The capital cost as percentage of total generating costs is less than 15% and this is mostly due to depreciation. The Operations and Maintenance (O&M) costs are less than 10% of the total generating costs. Fuel costs are around 80% of total generating costs and the typical generating cost of the electricity produced is 5 cents per kWh. This is the cost to the utility at the point of generation. There will however be resistive losses of typically 7% in the distribution network before the energy reaches the consumer, so that the cost to the utility of supplying 1 kWh of energy at the point of use, where it is measured and billed, will be 5.35 cents.
The fuel cost per kWh of the incremental electrical energy produced will be the same as for the base load since there should be no change fuel efficiency if the generating equipment is the same.
The increase of 5% in capital investment will result in an increased depreciation charge and this will apply to all the energy generated by the plant and since the capital costs typically contribute to just 15% of total generating costs, this would result in an increase of 0.75% in generating costs. This amounts to an increase of 0.0375 cents on the 5 cents operating costs.
Besides this the incremental plant will also incur additional Operations and Maintenance costs. As above, this will increase the 10% of the generating costs attributable to O&M by 5% thus increasing the generating costs by a further 0.5% or 0.025 cents.
Thus the total generating costs per kWh will increase from 5 cents to 5.0625 cents due to the cost of purchasing and operating the extra capacity needed to supply the peak loads.
Summary Solution 1 New Plant
For a capital cost of $12.5 million, the utility will be able to supply the extra 1862 MWh of energy needed during peak demand periods. This will in turn generate incremental revenue of $186,200 at 10 cents per kWh. The total energy generated will increase to 3724.9 GWh and with a generating cost of 5.0625 cents per kWh this will cost $188.6 million. This compares with $186.2 million for running the plant without the increased capacity, an increase of $2.4 million in costs to generate an increase in revenue of only $186 thousand. Because it will only be needed during peak periods the incremental plant will be idle for more than 99% of the time. So far it looks like a poor deal for the utility.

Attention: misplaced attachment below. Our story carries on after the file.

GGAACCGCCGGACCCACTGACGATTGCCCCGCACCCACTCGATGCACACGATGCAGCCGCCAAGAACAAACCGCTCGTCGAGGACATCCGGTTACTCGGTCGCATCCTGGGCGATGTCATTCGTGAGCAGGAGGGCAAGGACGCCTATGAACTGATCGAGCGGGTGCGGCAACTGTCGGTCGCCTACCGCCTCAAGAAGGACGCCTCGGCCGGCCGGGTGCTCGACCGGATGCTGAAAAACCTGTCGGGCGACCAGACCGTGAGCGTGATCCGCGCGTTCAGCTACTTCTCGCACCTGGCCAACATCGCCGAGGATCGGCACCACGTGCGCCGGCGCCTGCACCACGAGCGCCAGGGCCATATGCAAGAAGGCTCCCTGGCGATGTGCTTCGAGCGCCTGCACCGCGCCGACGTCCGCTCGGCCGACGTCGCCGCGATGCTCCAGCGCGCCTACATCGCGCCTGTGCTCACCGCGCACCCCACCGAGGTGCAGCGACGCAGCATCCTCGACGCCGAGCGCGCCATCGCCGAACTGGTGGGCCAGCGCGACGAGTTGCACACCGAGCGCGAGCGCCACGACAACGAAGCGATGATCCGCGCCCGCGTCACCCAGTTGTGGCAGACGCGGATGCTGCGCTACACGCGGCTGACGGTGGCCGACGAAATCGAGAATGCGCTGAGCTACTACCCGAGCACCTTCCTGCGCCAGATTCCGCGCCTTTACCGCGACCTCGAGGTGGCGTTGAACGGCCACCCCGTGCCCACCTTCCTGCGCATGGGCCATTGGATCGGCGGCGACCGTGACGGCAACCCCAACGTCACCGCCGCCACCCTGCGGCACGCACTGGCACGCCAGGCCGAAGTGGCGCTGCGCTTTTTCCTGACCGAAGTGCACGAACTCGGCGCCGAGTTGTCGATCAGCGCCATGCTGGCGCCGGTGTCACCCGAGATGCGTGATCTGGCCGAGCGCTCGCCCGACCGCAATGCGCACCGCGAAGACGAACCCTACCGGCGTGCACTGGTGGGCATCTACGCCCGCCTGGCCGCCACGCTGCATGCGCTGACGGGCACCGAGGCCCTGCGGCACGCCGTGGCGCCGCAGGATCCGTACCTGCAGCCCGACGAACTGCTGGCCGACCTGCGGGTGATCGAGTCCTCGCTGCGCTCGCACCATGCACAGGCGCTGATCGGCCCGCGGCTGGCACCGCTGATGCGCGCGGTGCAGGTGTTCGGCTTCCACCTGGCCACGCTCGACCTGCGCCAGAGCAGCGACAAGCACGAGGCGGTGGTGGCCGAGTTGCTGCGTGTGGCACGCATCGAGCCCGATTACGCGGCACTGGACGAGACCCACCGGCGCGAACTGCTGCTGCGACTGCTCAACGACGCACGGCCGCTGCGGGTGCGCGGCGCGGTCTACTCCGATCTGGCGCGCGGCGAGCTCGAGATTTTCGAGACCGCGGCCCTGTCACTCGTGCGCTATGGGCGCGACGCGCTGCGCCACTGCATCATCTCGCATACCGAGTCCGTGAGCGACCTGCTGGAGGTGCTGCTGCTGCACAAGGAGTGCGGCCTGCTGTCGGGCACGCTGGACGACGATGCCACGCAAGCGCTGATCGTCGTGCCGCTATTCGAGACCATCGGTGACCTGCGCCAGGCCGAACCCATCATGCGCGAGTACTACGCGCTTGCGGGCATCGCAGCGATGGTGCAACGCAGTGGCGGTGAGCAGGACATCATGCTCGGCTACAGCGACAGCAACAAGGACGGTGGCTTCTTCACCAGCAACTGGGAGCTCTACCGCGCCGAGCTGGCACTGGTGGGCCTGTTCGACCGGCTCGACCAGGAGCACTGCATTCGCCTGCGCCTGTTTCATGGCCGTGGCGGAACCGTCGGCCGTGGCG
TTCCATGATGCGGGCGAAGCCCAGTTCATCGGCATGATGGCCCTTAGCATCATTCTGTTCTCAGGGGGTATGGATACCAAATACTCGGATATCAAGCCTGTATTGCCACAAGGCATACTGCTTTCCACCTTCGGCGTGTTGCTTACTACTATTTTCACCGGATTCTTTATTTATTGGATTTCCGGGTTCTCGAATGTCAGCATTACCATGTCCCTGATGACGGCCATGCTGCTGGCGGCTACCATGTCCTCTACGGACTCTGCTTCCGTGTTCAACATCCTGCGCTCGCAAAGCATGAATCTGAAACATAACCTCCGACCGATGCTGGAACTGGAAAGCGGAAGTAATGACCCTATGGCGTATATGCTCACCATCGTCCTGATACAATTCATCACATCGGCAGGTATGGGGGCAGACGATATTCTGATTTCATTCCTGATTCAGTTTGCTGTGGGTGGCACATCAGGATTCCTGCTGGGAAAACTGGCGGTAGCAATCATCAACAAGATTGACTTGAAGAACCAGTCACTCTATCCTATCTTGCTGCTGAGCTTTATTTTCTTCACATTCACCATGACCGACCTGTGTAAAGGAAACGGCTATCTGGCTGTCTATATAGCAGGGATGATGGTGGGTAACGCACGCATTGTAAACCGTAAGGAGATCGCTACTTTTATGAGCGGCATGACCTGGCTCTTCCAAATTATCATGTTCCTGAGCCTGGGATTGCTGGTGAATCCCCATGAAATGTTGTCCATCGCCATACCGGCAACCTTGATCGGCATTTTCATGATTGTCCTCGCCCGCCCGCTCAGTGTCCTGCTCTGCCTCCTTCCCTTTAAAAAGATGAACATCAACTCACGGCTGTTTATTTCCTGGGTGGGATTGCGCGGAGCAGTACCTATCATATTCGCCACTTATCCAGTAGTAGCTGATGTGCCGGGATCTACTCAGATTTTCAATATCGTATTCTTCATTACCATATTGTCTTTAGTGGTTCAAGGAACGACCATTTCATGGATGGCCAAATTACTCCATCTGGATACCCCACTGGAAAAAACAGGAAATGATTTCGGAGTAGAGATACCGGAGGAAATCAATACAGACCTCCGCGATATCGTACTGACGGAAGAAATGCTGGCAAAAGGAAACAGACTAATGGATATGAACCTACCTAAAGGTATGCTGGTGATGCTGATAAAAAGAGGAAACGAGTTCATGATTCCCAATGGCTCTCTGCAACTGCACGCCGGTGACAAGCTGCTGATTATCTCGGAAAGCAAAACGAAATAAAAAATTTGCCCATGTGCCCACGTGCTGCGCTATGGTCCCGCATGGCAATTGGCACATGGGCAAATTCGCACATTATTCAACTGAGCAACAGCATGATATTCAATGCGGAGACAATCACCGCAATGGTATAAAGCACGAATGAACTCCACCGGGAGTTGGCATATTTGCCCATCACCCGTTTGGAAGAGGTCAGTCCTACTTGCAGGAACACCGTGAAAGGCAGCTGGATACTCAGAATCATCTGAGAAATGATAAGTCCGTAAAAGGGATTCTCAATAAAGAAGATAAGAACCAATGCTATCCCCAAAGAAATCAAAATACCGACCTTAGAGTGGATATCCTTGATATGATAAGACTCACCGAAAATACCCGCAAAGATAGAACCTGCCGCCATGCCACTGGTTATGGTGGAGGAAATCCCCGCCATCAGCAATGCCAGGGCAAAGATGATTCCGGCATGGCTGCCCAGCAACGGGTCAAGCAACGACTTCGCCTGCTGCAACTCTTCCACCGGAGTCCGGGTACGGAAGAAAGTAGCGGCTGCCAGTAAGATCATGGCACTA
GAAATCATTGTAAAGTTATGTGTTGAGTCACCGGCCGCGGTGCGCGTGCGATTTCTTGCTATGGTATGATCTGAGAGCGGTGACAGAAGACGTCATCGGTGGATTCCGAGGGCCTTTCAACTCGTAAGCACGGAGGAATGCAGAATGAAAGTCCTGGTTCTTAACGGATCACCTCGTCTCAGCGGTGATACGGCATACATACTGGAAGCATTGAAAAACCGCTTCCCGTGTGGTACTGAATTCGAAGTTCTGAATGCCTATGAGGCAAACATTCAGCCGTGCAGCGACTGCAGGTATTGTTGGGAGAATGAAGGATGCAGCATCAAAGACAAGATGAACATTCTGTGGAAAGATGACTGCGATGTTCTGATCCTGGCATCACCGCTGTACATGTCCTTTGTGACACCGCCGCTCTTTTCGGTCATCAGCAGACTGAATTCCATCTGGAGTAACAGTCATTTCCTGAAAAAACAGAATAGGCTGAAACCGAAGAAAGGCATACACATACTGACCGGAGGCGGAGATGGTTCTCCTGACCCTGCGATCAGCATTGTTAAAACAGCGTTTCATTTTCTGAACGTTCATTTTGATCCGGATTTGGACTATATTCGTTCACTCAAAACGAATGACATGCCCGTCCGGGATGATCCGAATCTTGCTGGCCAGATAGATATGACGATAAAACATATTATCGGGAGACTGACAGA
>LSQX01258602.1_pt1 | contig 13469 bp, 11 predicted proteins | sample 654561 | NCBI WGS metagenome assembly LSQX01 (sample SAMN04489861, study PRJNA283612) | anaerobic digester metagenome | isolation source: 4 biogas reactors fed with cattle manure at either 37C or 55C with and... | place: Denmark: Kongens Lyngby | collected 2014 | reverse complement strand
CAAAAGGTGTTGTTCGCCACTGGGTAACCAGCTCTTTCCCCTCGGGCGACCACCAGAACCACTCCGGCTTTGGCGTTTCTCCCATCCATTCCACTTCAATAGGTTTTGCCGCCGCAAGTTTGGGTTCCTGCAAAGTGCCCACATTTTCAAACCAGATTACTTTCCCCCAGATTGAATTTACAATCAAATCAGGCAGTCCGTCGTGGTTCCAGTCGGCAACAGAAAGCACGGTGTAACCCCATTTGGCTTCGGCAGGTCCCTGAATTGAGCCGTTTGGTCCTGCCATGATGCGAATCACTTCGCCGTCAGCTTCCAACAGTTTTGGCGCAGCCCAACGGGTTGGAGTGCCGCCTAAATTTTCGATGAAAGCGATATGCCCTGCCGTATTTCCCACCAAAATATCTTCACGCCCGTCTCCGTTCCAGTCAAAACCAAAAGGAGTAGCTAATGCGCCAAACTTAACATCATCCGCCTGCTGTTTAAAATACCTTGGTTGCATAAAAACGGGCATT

Solution 2 - Provide Vehicle to Grid Infrastructure
Even before we consider the infrastructure needed to implement Vehicle to Grid energy transfer, we need to consider suitability of the vehicles to store and return the required energy. The ideal vehicle is a pure EV with a typical battery capacity of 25 kWh or more. As noted above, to avoid over-discharging, they could make 20 kWh of DC energy available to the utility, but taking into account inverter losses of 10% and a further 7% distribution losses to get the energy back to where it is needed, the actual energy available to the generating company at the new point of use will be only 16.6 kWh. With generating typical costs of only 5 cents per kWh, the baseline value of the total energy fed back to the generating company will be only 83 cents. Peak energy is obviously worth much more than this, but it at least the base line gives us a reference point.
One further consideration is that in reality, well over half of the vehicles participating in the V2G programme will be PHEVs with battery capacities typically less than 15 kWh. This means that the net available stored energy after taking losses into account will be less than 10 kWh so that almost double the number of vehicles will be required to provide the necessary storage capacity and the base line value of the total energy available per vehicle will be less than 50 cents. The situation with HEVs is even less attractive. They typically have batteries with less than 2kWh capacity of which after losses only half would be available to the generating company. The base line value of the total available energy stored in an HEV battery will be around 5 cents which makes V2G energy supply impractical or uneconomic for HEVs.
The huge cost of providing the infrastructure necessary to harvest these very small, low value, dispersed amounts of energy needs to be seen in this context.
The purpose of the V2G infrastructure is to be able to call on available energy sources in response to demand peaks. To do this the utility needs to be able to discharge the EV batteries as fast as possible to follow the demand profile. For this reason the capacity and installed cost of a V2G feed-in station will be similar to a level 3 charger at $20,000 minimum.(Assume only $10,000 in this case)